Catholic Charitable Bureau of the Archdiocese of Boston: Awarded $1,000,000 to provide training and placement services for 156 unemployed and underemployed participants in Nursing Assistant and Home Health Aide positions. Partners include Mass General Brigham, Boston Children’s Hospital, and Signature Healthcare.
Holyoke Health Center: Awarded $850,600 to provide training and placement services for 60 unemployed and underemployed participants in Dental Assistant positions. Partners include Hampden County Oral Surgery, Quinn Family Dental, and River Valley Dental.
Greater Lawrence Technical School: Awarded $369,000 to provide training and placement services for 48 unemployed and underemployed participants in Medical Assistant positions. Partners include Greater Lawrence Family Health Center and Beth Israel Lahey Health.
Massachusetts Restaurant Association Education Foundation: Awarded $250,000 to provide training and placement services for 50 unemployed and underemployed participants in various food service and hospitality positions. Partners include a wide range of restaurants and hospitality groups, such as Brady’s Restaurant, Turners Seafood Corp, Davio’s Northern Italian Steakhouse, Nuestra, Viscariello Hospitality, Firefly BBQ, Stones Hospitality Group, 110 Grill, Big Night Entertainment Group LLC, Burtons Grill LLC, and Kowloon Restaurant.
Massachusetts Restaurant Association: Awarded $160,000 to provide training and placement services for 40 unemployed and underemployed participants in Restaurant Manager, Server, Chef, Sous Chef, Prep Cook, Dishwasher, and Restaurant General Manager positions. Partners include 110 Grill/Evivva Trattoria, Worcester Restaurant Group, Niche Hospitality, Peppercorns Grille & Bar, Burtons Grill/Red Heat Tavern, Nu Kitchen, Panera Bread, The Mill at 185, Anzio’s Brick Oven Pizza, and Reunion Tap and Table.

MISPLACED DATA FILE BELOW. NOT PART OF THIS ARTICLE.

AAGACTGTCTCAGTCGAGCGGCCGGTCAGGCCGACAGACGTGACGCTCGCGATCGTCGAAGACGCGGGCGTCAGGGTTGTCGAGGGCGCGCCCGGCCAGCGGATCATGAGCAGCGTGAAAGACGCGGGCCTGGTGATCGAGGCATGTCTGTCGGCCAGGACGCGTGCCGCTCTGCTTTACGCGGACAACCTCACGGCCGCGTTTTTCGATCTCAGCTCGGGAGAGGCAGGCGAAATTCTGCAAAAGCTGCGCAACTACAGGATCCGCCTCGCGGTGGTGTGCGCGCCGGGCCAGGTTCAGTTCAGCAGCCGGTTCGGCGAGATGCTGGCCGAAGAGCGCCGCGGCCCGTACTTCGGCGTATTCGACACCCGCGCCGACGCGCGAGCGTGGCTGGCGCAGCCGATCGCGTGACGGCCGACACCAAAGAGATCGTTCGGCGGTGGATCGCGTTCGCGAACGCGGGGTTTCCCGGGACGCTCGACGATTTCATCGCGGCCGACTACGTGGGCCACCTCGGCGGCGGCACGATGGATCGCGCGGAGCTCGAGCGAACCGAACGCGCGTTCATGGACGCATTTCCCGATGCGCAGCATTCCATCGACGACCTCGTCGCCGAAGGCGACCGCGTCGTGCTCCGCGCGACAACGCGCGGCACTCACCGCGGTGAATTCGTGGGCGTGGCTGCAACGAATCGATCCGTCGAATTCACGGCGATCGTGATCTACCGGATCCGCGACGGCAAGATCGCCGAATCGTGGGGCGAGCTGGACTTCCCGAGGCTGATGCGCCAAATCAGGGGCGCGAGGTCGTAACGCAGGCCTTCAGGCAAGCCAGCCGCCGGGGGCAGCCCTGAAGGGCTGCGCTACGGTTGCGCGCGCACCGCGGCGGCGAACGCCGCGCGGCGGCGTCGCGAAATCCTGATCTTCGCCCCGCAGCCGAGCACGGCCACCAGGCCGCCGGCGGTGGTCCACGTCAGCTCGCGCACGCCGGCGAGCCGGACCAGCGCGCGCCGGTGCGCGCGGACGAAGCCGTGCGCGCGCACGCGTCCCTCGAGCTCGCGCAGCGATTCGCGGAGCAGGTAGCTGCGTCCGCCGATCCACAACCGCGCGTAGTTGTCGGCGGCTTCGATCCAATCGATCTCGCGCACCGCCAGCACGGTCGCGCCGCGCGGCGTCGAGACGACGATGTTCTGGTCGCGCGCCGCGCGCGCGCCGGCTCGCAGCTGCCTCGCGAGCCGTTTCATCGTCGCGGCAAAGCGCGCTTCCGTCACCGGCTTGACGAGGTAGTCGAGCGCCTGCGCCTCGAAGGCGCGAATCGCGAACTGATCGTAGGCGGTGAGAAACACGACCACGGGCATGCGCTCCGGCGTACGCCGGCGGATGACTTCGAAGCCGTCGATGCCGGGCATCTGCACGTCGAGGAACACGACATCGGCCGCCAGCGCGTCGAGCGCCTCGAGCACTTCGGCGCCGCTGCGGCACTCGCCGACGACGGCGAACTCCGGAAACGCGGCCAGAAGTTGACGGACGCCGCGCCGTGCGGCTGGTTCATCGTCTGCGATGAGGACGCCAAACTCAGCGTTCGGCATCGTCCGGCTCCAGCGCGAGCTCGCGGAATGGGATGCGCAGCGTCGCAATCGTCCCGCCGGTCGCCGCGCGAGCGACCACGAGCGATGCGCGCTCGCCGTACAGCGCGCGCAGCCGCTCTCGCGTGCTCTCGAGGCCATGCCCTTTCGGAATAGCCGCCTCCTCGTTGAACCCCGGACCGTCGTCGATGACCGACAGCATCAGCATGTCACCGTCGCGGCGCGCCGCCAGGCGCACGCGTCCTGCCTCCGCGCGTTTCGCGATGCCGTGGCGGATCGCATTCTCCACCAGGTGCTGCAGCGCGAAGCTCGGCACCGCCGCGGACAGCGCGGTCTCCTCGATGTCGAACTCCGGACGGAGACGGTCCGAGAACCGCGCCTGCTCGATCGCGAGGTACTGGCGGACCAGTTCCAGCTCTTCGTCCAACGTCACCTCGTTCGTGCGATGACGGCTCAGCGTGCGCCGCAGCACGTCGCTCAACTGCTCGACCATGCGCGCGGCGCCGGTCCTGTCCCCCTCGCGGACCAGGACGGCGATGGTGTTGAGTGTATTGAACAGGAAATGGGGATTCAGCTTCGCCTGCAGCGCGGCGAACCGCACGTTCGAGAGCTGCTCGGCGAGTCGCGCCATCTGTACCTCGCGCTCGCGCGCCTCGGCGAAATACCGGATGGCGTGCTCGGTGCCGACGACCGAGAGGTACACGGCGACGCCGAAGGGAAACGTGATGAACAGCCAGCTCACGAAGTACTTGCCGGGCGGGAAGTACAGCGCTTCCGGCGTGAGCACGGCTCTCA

BEST Hospitality Training: Awarded $500,000 to provide training and placement services for 50 unemployed and underemployed participants in Housekeeper, Houseperson, Laundry Attendant, Linen Runner, Public Space Attendant, and Lobby Attendant positions. Partners include Boston Park Plaza, Hotel Commonwealth, The Newbury Boston, Omni Boston Hotel at the Seaport, and W Boston.

The Workforce Competitiveness Training Fund works to make a positive impact on the lives of Massachusetts individuals and families through and increase the competitiveness of its businesses by creating demand-driven programs tailored to industry sectors. Learn more about this and additional funding opportunities on the CommCorp website.


Spotlight: BEST receives a 10-Year $500K Grant from the Cummings Foundation

PRESS RELEASE: BEST is one of 150 local nonprofits that will share in $30 million through Cummings Foundation’s major annual grants program. The Boston-based organization was selected from a total of 630 applicants during a competitive review process. It will receive $500,000 over 10 years.

BEST is a nationally recognized workforce development agency with a mission to provide individuals with the education, skills, and training to excel in the hospitality industry and in their personal lives. BEST partners with UNITE HERE Local 26 (the hotel and restaurant workers’ union), 40+ socially responsible hospitality employers, government and private foundations, and community organizations to place people into quality hospitality jobs that move families into the middle class. The funding received from the Cummings Foundation will specifically support BEST’s Job Seeker programming. This program focuses on creating a diversified pipeline of low-income residents who can access quality jobs in the hospitality sector. These jobs offer family-sustaining wages and comprehensive benefits, including healthcare, pension, dental, vision, modern assistance programs, legal services, and even first-time homebuyer loans. “The consistent and long-term grant from the Cummings Foundation is instrumental in enabling us to effectively carry out our mission and make a significant impact in the lives of individuals and families we serve,” said BEST executive director Aisha Necoechea.